One of the worst things about insider trading is how frequently people are apparently willing to betray the trust of their friends and family. It’s just uncanny how often you see situations involving husbands and wives, parents and children, and longtime friends who trade on information provided to them in confidence. The SEC recently announced a settled enforcement action that allegedly involved another example of this kind of conduct. Here’s an excerpt from the SEC’s press release:
According to the SEC’s complaint, while Brian Fettner was a guest in the home of a longtime friend who was also the general counsel of Cintas Corporation, Fettner surreptiously viewed documents contemplating an acquisition of G&K Services Inc. by Cintas. Based on that information and without telling his friend, Fettner then purchased G&K Services stock in the brokerage accounts of his ex-wife and a former girlfriend, and persuaded his father and another girlfriend to purchase G&K shares. The complaint further alleges that after Cintas and G&K announced the merger on Aug. 16, 2016, G&K’s stock price jumped more than 17 percent, resulting in illicit profits from Fettner’s misconduct of more than $250,000.
The defendant consented to a permanent injunction prohibiting him from future violations of Rule 10b-5 and agreed to pay a penalty of approximately $250,000. Despite the outcome, if you read the complaint, you may wonder at first what separates what this guy did from Barry Switzer’s infamous eavesdropping? After all, the SEC alleges that Fettner “surreptiously viewed” documents that were left in relatively plain sight in a room that he seems to have entered with his friend’s permission.
As a recent blog from Keith Bishop points out, the difference may lie in the nature of the relationship between the parties. Under the misappropriation theory endorsed by the Supreme Court in U.S. v. O’Hagan, 521 U.S. 642 (1997), a person who misappropriates material nonpublic information from another may violate the law even without a duty to contemporaneous traders. It’s enough that there be some kind of obligation not to use the information – and the existence of “relationship of trust and confidence” with the source of the information will do the trick.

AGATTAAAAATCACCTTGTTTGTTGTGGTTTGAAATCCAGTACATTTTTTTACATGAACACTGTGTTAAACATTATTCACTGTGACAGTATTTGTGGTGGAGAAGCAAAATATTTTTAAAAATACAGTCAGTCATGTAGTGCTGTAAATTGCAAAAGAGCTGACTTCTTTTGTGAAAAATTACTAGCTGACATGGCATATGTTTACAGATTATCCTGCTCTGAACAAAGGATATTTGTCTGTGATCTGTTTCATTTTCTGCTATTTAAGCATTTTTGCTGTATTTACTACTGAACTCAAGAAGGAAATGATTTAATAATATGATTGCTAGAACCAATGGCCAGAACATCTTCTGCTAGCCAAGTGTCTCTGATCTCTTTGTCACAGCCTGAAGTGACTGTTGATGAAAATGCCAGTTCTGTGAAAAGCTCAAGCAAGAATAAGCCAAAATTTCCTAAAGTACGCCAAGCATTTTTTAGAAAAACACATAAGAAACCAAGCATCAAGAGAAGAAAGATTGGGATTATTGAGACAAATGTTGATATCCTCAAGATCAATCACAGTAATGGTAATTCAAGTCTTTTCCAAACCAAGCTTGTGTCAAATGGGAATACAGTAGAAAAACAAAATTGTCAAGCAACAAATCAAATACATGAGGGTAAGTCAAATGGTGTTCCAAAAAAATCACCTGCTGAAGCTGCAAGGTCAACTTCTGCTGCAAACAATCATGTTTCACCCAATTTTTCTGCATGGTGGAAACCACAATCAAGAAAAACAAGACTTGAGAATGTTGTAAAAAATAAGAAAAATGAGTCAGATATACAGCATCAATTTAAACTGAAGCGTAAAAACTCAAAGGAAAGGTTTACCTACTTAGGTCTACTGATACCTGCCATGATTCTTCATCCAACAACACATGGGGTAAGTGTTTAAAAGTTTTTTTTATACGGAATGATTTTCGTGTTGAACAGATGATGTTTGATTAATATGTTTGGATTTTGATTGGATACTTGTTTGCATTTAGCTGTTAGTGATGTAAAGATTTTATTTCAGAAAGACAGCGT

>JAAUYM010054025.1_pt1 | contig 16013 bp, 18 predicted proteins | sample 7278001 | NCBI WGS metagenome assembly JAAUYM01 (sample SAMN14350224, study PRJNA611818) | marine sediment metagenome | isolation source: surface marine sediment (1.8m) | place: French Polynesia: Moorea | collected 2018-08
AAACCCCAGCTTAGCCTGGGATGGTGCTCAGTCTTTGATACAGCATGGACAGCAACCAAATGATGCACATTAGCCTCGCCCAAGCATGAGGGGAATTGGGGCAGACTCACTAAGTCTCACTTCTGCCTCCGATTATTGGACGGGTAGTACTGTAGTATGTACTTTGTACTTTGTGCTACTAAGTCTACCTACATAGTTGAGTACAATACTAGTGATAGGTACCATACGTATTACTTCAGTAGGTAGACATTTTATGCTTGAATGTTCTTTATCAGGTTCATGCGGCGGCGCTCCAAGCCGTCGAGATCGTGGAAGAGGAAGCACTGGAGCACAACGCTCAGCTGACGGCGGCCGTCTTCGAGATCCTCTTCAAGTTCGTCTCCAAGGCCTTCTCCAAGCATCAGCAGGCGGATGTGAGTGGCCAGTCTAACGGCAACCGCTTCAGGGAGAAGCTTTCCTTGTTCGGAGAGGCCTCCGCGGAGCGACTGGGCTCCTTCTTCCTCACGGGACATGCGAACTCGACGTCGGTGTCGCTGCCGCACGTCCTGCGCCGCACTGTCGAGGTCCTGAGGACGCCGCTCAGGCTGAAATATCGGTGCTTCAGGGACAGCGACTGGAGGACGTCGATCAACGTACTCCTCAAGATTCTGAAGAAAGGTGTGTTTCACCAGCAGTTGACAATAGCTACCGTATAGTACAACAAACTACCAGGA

While Switzer and the person he overheard were merely casual acquaintances, the people involved here were close friends since middle school – and the SEC’s complaint alleged that was sufficient to establish the kind of relationship whose breach could trigger insider trading liability. And in this excerpt from his blog, Keith says that’s a conclusion you can add to the list of things that don’t make a lot of sense about insider trading law as it exists today:
The SEC’s allegations illustrate how the misappropriation theory of insider trading has become completely unmoored from the purposes of the securities laws. Congress did not enact Section 10(b) with a view to protecting guest-host relations. It is absurd that innocence and guilt turns on whether the guest and the host met in middle school or were only recently introduced.
If you stop & think about the implications of misappropriation theory, then maybe it isn’t all that uncanny about how many of these cases involve friends & family – the way the law has evolved, it’s those relationships that give insider trading allegations force.
-John Jenkins, TheCorporateCounsel.net May 13, 2019
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